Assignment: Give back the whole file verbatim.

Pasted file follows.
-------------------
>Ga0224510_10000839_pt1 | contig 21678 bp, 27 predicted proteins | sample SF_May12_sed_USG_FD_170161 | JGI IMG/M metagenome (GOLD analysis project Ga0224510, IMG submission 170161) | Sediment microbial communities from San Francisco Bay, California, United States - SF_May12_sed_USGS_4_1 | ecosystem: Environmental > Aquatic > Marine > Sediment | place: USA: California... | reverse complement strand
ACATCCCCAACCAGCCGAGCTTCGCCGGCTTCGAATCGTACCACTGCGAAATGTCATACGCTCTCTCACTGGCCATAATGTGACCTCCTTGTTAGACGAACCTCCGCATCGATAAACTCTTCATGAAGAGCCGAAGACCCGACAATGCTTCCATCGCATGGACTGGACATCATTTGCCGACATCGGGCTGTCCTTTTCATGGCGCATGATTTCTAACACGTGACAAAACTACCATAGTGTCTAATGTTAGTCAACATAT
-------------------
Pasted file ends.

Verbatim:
>Ga0224510_10000839_pt1 | contig 21678 bp, 27 predicted proteins | sample SF_May12_sed_USG_FD_170161 | JGI IMG/M metagenome (GOLD analysis project Ga0224510, IMG submission 170161) | Sediment microbial communities from San Francisco Bay, California, United States - SF_May12_sed_USGS_4_1 | ecosystem: Environmental > Aquatic > Marine > Sediment | place: USA: California... | reverse complement strand
ACATCCCCAACCAGCCGAGCTTCGCCGGCTTCGAATCGTACCACTGCGAAATGTCATACGCTCTCTCACTGGCCATAATGTGACCTCCTTGTTAGACGAACCTCCGCATCGATAAACTCTTCATGAAGAGCCGAAGACCCGACAATGCTTCCATCGCATGGACTGGACATCATTTGCCGACATCGGGCTGTCCTTTTCATGGCGCATGATTTCTAACACGTGACAAAACTACCATAGTGTCTAATGTTAGTCAACATAT